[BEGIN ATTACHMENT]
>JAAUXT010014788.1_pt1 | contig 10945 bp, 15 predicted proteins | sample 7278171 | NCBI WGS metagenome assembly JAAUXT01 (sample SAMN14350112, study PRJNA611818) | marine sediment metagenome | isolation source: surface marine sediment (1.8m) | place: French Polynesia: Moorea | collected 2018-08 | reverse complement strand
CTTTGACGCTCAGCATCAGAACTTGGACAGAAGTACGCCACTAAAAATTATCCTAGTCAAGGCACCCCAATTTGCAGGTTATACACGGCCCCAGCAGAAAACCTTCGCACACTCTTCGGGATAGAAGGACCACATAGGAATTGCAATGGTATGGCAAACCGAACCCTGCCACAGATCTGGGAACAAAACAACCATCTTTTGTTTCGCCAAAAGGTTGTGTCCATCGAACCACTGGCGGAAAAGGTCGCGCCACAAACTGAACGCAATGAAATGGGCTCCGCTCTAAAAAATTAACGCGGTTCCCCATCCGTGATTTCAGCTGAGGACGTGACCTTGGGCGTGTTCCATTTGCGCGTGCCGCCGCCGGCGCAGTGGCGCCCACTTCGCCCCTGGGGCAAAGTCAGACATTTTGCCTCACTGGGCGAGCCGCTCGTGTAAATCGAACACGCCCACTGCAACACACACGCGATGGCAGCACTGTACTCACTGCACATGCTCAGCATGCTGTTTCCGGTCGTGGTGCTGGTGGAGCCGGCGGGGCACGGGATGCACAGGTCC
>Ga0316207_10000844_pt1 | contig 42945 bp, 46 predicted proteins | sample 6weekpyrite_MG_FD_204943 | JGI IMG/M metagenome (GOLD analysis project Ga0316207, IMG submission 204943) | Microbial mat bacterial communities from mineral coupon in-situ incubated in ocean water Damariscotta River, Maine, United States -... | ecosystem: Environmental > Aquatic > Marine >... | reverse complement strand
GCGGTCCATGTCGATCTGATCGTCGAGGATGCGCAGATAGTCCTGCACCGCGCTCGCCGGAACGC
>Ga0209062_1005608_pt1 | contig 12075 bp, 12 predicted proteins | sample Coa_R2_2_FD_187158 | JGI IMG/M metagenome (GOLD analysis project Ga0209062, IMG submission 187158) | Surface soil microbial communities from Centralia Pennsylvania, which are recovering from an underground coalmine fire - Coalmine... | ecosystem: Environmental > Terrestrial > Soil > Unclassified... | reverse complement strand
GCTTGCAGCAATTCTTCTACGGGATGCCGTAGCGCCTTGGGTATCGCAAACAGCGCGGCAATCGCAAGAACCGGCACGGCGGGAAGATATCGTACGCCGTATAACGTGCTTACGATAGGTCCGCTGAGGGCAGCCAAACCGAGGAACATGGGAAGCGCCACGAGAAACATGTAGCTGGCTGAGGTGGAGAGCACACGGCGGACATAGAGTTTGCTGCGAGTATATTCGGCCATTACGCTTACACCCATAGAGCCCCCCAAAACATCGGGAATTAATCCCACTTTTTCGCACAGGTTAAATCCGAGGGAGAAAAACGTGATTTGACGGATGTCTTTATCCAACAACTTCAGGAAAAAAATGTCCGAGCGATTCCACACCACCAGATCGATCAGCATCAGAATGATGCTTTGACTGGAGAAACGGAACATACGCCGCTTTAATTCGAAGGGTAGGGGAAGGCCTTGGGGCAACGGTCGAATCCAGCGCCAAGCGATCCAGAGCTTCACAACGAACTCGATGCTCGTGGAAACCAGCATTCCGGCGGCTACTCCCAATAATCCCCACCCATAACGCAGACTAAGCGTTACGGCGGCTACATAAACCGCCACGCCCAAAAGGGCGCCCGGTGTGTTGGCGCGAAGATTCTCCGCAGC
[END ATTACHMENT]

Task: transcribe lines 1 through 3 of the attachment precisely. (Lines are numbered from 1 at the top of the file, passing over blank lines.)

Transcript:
>JAAUXT010014788.1_pt1 | contig 10945 bp, 15 predicted proteins | sample 7278171 | NCBI WGS metagenome assembly JAAUXT01 (sample SAMN14350112, study PRJNA611818) | marine sediment metagenome | isolation source: surface marine sediment (1.8m) | place: French Polynesia: Moorea | collected 2018-08 | reverse complement strand
CTTTGACGCTCAGCATCAGAACTTGGACAGAAGTACGCCACTAAAAATTATCCTAGTCAAGGCACCCCAATTTGCAGGTTATACACGGCCCCAGCAGAAAACCTTCGCACACTCTTCGGGATAGAAGGACCACATAGGAATTGCAATGGTATGGCAAACCGAACCCTGCCACAGATCTGGGAACAAAACAACCATCTTTTGTTTCGCCAAAAGGTTGTGTCCATCGAACCACTGGCGGAAAAGGTCGCGCCACAAACTGAACGCAATGAAATGGGCTCCGCTCTAAAAAATTAACGCGGTTCCCCATCCGTGATTTCAGCTGAGGACGTGACCTTGGGCGTGTTCCATTTGCGCGTGCCGCCGCCGGCGCAGTGGCGCCCACTTCGCCCCTGGGGCAAAGTCAGACATTTTGCCTCACTGGGCGAGCCGCTCGTGTAAATCGAACACGCCCACTGCAACACACACGCGATGGCAGCACTGTACTCACTGCACATGCTCAGCATGCTGTTTCCGGTCGTGGTGCTGGTGGAGCCGGCGGGGCACGGGATGCACAGGTCC
>Ga0316207_10000844_pt1 | contig 42945 bp, 46 predicted proteins | sample 6weekpyrite_MG_FD_204943 | JGI IMG/M metagenome (GOLD analysis project Ga0316207, IMG submission 204943) | Microbial mat bacterial communities from mineral coupon in-situ incubated in ocean water Damariscotta River, Maine, United States -... | ecosystem: Environmental > Aquatic > Marine >... | reverse complement strand